By James Georgiou, 3/2 MBA Class of 2022
It is hard to believe that it is the summer of 2021. It has been a long, difficult, and rewarding year for me. Some of my closest friends/family battled cancer, mental health issues, and COVID this year. During this time, I was in my first year of the 3/2 MBA Program which came with its own set of challenges and learning experiences. This year has taught me many life lessons (professionally and personally) that I will be forever grateful for, and I would like to share some with you all with the hope that you may take something away from this post.
- Place trust in the teams you work with – While it may seem simple, this was extremely important to my success in graduate school this year. Developing trust with your teammates and being able to lean on each other during crunch time is essential. Working in teams is collaborative, but that does not mean you need to helicopter or shop everything that you did not work on firsthand. I always placed trust in my teammates to deliver quality work and that trust was never misplaced because we had developed an effective professional relationship with one another. We knew what each person was good at and trusted each other to be effective in those areas. This made us an efficient team, we were goal-oriented, collaborative, trusted one another and held everyone accountable.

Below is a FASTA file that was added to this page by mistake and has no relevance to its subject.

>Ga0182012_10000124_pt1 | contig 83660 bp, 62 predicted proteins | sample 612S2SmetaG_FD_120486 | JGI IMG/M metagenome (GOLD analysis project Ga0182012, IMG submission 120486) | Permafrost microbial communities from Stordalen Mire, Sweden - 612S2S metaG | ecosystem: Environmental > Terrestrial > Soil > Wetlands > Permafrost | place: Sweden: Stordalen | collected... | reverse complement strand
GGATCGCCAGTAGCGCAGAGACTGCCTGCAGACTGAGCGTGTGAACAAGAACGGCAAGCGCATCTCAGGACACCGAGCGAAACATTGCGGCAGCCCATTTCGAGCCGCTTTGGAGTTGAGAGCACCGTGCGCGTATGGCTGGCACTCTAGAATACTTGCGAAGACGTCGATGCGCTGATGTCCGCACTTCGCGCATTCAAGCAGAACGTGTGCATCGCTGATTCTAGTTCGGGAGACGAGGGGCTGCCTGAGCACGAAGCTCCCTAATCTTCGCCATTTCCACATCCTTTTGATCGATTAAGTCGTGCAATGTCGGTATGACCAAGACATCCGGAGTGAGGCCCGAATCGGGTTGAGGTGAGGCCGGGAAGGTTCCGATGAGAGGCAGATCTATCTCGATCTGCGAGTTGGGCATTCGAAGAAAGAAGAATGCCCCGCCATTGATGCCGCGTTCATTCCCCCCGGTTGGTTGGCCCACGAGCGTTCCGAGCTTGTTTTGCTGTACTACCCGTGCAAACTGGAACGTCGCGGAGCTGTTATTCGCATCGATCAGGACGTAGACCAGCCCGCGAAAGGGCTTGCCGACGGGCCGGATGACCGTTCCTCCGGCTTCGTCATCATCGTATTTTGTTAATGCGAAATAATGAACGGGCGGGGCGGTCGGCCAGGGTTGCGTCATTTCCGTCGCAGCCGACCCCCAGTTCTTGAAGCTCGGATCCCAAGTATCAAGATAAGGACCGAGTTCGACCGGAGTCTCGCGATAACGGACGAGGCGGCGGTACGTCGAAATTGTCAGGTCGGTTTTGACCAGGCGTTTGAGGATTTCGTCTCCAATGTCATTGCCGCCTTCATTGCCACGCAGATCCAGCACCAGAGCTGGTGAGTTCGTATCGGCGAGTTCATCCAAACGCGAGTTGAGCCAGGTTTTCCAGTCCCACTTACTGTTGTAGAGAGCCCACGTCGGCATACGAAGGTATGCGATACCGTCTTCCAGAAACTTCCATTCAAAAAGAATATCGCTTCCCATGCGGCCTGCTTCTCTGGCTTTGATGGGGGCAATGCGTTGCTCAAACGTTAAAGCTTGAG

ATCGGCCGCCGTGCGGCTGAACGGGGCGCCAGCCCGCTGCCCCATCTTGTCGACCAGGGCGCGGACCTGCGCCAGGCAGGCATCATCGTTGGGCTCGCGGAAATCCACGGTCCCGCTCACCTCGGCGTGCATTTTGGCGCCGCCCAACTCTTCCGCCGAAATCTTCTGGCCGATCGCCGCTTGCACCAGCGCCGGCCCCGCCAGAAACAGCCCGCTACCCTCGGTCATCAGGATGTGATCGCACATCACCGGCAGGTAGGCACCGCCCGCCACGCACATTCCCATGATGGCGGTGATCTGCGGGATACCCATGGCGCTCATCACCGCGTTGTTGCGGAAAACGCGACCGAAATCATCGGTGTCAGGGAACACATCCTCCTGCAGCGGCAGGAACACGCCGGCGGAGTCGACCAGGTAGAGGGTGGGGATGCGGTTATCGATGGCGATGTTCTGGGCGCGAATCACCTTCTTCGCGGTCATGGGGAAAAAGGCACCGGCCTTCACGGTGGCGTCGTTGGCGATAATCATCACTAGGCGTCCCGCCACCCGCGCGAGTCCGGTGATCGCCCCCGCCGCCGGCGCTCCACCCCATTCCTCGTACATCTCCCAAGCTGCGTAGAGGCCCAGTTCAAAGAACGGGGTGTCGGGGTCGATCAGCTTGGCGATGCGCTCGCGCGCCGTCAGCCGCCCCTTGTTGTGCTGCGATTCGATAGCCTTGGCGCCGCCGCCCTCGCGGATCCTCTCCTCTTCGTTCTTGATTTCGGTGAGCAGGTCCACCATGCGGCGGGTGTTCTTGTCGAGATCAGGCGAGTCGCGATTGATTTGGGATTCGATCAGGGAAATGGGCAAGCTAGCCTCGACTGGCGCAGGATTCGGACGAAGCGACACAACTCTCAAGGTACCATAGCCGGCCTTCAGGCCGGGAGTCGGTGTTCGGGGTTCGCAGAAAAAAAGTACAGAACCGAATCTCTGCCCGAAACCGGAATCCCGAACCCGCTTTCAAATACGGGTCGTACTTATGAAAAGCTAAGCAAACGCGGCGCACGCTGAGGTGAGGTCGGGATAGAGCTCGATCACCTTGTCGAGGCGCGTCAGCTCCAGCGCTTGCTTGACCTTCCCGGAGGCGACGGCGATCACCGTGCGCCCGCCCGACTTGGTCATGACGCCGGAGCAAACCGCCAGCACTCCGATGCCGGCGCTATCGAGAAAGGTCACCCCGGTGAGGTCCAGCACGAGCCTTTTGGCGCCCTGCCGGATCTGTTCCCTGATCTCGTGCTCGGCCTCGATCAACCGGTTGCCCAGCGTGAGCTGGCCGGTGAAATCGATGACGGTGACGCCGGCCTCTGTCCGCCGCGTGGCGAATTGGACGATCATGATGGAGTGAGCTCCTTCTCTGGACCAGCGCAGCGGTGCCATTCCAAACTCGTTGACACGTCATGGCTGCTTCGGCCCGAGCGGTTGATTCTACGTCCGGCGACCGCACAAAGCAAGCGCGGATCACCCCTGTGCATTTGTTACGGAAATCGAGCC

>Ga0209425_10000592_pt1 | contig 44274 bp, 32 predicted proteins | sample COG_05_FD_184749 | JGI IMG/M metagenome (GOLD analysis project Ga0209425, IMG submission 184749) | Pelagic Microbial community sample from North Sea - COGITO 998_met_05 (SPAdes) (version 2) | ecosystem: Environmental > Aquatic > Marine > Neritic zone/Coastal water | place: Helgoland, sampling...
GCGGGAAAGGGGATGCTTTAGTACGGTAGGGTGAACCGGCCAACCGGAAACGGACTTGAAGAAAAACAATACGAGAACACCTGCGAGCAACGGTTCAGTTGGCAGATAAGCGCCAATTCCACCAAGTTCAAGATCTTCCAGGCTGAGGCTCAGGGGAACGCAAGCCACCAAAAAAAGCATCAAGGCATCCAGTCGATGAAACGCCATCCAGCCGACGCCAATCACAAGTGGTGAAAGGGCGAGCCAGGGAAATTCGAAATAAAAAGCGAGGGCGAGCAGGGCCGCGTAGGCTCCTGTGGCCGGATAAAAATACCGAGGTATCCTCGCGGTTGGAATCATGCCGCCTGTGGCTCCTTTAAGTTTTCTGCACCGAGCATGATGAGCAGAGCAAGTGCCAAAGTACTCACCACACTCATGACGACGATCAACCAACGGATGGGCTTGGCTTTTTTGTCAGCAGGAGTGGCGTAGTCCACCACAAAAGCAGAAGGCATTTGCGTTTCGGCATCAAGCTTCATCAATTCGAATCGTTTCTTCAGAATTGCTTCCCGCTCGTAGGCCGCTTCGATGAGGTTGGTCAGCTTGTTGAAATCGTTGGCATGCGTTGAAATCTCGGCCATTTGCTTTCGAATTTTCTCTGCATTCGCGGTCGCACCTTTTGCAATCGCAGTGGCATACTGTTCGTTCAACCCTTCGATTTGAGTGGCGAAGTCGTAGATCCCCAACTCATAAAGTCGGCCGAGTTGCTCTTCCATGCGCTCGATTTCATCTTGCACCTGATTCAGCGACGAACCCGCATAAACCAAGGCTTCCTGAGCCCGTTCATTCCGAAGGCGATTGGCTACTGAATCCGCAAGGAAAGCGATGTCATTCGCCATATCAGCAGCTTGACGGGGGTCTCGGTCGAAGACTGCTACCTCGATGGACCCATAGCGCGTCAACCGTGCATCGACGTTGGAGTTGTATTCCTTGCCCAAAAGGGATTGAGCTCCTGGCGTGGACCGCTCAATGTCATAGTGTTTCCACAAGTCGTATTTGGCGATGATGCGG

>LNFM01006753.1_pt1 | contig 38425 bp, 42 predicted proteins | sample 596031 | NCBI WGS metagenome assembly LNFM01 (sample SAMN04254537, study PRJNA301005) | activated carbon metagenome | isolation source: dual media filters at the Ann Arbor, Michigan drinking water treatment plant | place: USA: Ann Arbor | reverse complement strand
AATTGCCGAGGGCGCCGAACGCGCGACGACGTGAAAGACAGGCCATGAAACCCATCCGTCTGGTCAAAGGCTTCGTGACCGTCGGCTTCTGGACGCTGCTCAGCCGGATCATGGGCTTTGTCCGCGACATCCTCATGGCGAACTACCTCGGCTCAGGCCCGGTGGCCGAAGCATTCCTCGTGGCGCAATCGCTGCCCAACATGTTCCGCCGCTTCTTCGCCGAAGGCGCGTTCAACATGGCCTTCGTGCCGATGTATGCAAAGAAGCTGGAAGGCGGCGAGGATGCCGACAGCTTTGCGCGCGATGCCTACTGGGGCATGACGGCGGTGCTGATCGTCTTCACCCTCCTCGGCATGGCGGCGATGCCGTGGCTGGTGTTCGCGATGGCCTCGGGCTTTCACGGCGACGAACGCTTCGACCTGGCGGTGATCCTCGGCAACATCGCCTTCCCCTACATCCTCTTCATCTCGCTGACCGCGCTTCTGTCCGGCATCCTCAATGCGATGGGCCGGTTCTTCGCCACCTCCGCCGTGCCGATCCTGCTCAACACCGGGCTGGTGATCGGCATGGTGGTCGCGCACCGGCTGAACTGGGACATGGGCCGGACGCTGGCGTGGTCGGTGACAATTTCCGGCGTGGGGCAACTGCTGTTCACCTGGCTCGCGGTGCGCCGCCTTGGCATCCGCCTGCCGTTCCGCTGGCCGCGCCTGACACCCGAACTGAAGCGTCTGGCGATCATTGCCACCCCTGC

- Know your strengths and play to them – In a college setting (maybe professionally as well), it is easy to say “I am an accounting major, that’s what my strength is” but how does that differentiate you in a room full of accounting majors? How does that define what makes you essential to a team? Among my fellow Kelley MBA students, I quickly learned what skills I had that were most helpful to my team and spent time with my teammates ironing out what each of us truly brought to the table. This allowed us to almost instantly know how to divvy up projects and have great trust that after we were aligned on the end goal, each individual would produce high-quality work on their own. It is far better to know exactly what you want to contribute to a solution/idea/project than be the person who says, “give me whatever is left over/I can do anything”. Anyone in graduate school (or in the workplace) can get any of the work done, but who can do it best? Who can do it most efficiently? That is what is important and that is where the trust to do your best work comes from.
- Tomorrow is always a day away – This year was the busiest/most stressed I have ever been in my life. I was recruiting for work, in graduate school, and dealing with some of my closest friends/family being sick/in and out of hospitals. During this time, my hobbies took a back seat to everything else that was going on in my life. I think it is an easy out for us to tell ourselves “I am too busy right now; I’ll have time to get to that another day (or month or even year!)” Those who have been closest to me and are sick right now have all told me something similar regarding this, they all say “there are so many things I wanted to do later and never got to” it really puts in place how finite our time here is. You will never “have time” to do the things you are putting off; you must take the time to do them through sacrifice. So, if you have the idea to start a hobby, write a book, etc. get started now and do not keep kicking the can down the road. Putting some of these things first in my own life has allowed me to get through the most difficult time in my life with a smile and eagerness.